With 2011 rapidly winding down EuroIntelligence discusses the LIBOR-OIS spread, the ECB’s Long Term Refinance Operation (LTRO) and the End of Yet Another Suckers’ Rally
There is a depressing regularity about any apparent good news that comes from Europe these days. The markets cheer for a short period, and then revert to normality once they realise that the underlying problems have once again not been addressed. The good news this time was the higher than forecast take-up of the ECB’s three-year long-term financing operation [LTRO], which came in at €489bn. The markets rallied strongly on those numbers, hoping that the banks would not come to the rescue of sovereigns and start buying up bonds. In reality, what we are seeing is that banks are dumping their most toxic asset-backed securities, including their own bonds, as ECB collateral.
The FT has the story, quoting one analyst as calling the LTRO a “sugar rush” – which about sums up the overall effect of the ECB’s liquidity policies. Also note that the Libor-OIS spread, which measures the stress in inter-banking markets, has not eased up since last week.
The best comment this morning on the impact of this operation came from Mark Schieritz, [Translated From German] who gives a downbeat-realistic assessment. He says the liquidity shower will have a marginally positive impact on the banking sector, in the sense that it reduces the probability of a liquidity squeeze. It probably prevents a massive liquidity crunch, but it is unlikely to lead to more private sector credit. He also dismissed the backdoor theory – that banks would now use the money to buy government bonds. One reason for their caution is that future stress tests might require a corresponding increase of core-tier one capital to back such purchases. Schrieritz concludes that most of the money will end up with the ECB.
LIBOR-OIS Spread Chart courtesy of Bloomberg
The spread and the direction of the spread suggests underlying stress in credit markets. A healthy spread would be about .1. Although elevated, the spread is nowhere near as bad as during the Lehman collapse in 2008.
LTRO “Sugar Rush”
ZeroHedge comments on the ECB’s financing scheme in Here Is The Math: Carry Trade Profits From The LTRO Are Woefully Insufficient To Make Any Impact
Following yesterday’s €489 billion LTRO there are few things we know with certainty, primary among them is that the net proceeds from the 3 year refi operation are really €210 billion, due to the rolling of various other duration facilities which are already in use into the LTRO as discussed yesterday.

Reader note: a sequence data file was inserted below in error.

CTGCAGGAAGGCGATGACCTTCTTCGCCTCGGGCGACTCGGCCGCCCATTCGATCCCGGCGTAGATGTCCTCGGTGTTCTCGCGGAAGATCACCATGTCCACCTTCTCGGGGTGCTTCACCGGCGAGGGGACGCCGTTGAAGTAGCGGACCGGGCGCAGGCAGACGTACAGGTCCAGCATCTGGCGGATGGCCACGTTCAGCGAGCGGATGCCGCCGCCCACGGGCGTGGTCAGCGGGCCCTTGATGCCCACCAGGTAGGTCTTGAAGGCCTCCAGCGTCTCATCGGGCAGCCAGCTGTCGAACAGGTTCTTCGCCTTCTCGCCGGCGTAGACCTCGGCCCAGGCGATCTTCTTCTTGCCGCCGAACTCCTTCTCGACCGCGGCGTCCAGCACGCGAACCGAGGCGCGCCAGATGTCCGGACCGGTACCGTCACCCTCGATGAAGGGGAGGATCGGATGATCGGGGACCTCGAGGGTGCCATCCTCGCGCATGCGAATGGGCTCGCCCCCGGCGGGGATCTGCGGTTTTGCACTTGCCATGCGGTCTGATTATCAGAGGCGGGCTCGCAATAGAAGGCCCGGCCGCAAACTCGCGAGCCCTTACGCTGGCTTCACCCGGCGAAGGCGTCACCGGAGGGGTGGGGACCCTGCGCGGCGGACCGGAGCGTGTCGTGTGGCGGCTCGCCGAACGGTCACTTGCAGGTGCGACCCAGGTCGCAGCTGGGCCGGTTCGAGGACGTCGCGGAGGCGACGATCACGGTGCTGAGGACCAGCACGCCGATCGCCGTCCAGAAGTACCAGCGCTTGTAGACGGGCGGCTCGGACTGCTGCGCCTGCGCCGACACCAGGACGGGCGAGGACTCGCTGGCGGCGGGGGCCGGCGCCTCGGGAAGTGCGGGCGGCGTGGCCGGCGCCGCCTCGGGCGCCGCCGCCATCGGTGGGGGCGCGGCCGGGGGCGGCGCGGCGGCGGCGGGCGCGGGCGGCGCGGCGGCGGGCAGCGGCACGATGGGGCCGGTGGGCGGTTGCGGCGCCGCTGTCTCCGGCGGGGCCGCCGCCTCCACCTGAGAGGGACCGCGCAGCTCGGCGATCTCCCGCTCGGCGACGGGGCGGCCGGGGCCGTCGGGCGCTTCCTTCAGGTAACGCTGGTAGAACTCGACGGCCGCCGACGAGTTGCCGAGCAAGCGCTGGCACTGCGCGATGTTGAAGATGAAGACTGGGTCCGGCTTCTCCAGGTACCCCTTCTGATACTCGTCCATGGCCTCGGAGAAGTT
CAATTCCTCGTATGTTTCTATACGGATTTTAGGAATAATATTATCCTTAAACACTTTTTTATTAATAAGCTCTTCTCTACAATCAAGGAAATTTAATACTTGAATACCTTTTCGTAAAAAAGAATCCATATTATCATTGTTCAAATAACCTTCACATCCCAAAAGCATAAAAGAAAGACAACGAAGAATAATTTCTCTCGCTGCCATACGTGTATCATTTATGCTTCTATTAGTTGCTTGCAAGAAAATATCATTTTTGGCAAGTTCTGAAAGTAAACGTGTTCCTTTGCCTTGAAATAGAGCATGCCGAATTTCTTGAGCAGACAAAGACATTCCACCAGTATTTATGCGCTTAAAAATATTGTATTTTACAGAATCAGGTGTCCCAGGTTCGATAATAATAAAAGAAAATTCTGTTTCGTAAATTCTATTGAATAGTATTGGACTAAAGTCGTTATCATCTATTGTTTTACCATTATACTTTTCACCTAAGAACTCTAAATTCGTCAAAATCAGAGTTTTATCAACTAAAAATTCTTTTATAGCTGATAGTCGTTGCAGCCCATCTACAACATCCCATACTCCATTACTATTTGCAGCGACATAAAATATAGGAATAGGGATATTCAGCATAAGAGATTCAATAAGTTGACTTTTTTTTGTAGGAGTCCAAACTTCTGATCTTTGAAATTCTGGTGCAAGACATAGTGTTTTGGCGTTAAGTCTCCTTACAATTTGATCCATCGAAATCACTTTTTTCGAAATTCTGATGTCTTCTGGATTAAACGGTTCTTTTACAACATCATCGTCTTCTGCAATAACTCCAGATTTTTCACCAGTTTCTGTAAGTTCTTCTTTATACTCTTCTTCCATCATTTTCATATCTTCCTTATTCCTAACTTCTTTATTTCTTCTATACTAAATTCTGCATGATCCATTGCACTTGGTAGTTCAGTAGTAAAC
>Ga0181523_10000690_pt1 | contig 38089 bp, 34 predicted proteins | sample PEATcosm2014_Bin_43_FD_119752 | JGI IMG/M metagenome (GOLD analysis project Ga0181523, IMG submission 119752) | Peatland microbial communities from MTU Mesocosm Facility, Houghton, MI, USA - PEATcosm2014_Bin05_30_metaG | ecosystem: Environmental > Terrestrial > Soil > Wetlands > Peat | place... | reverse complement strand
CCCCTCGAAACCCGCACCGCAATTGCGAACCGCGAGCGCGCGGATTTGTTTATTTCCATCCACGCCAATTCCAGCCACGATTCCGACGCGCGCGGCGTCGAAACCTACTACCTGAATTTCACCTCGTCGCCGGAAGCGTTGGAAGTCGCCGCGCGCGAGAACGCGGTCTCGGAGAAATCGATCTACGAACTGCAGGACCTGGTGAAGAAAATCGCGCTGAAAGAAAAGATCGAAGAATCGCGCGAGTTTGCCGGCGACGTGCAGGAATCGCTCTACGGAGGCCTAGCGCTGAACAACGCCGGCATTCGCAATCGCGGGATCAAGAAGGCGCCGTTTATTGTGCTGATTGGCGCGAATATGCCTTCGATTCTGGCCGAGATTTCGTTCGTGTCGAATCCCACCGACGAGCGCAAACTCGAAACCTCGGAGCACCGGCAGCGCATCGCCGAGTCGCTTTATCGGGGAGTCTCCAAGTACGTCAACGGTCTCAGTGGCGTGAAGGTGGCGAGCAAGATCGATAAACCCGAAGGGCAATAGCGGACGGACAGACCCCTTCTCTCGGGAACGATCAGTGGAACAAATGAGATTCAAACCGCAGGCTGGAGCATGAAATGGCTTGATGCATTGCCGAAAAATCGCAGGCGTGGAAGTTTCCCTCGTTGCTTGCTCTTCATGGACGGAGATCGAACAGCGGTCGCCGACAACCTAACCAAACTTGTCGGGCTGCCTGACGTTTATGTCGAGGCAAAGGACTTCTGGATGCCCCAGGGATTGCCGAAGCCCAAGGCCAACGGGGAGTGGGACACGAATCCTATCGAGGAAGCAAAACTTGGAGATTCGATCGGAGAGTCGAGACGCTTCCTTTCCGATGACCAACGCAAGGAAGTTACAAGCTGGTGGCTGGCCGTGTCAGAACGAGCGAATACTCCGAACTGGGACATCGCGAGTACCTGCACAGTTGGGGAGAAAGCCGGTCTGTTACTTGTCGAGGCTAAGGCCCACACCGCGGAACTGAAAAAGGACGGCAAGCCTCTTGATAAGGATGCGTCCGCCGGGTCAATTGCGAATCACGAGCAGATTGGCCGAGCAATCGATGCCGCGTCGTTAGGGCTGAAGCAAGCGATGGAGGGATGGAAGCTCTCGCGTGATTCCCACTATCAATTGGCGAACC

What we do not know, is whether the net proceeds of €210 billion have been used by banks to purchase sovereign debt or as Peter Tchir suggested, are actually used in a reflexive ponzi whereby banks use the explicit ECB guarantee to buy their own debt.
Perhaps the best evidence that the LTRO was an epic failure when it comes to subsidizing the peripheral bond market is the fact that hours after its completion the ECB was forced to jump into the secondary market and buy up billions in Italian and Spanish bonds: an action that was supposed to be conducted by the banks themselves.
Italy GDP Contracts in Q3, Heads for Harsh Recession
Reuters reports Italy economy shrinks, heads for harsh recession
Italy’s economy shrank in the third quarter, setting the country on course for what is expected to be a prolonged recession hampered by a debt burden demanding harsh austerity.
Gross domestic product in the euro zone’s third-largest economy sank 0.2 percent from the previous three months, hit by a fall in domestic demand. It was up just 0.2 percent year-on-year, national statistics bureau ISTAT reported on Wednesday.
The data was weaker than expected and points to an economy deeply troubled even before tough austerity measures were adopted in recent months to try to cap soaring borrowing costs.
“A flurry of poor economic data and the intense financial contagion hitting Italy from the euro zone debt crisis point to a painful and prolonged recession which is expected to prevail until the final quarter of 2012,” said IHS Global Insight’s Raj Badiani, who forecast a 1.5 percent GDP contraction in 2012.
This will make new, technocrat Prime Minister Mario Monti’s task even harder.
Earlier this month, he presented 34 billion euros of tax hikes and spending cuts, saying Italy’s third austerity package since the summer was needed because of a deteriorating growth outlook.
Bizarro World Math
Check out that last paragraph closely. Only on Bizarro World would one need tax hikes and austerity packages “because of a deteriorating growth outlook“.
Sarkozy Promises to Not be Sarkozy
Also straight from Bizarro World please consider this snip from EuroIntelligence
Sarkozy announces there will be a “break” between president and candidate Sarkozy
Speaking to about 100 deputies from his own UMP, Nicolas Sarkozy announced there will be “break” between what he stands for as the current President and what the candidate Sarkozy will stand for, according to Les Echos [In French].
Without going into detail he raised expectations for the job summit he intends to hold on January 18, which may be inspired by his talks with Chancellor Gerhard Schröder past Tuesday when the former German explained how he introduced the far reaching social and labour law reforms with his „Agenda 2010“ in the early 2000s. Sarkozy was upbeat regarding his chances to win the presidential elections in May 2010. The president compared his Socialist challenger Francois Hollande to former presidential hopefuls such as Edouard Balladur or Lionel Jospin who were leading the polls in December but who lost in the elections in spring.
The candidate Sarkozy is in essence running against the track record of the current French president Sarkozy. Incredible.
Mike “Mish” Shedlock
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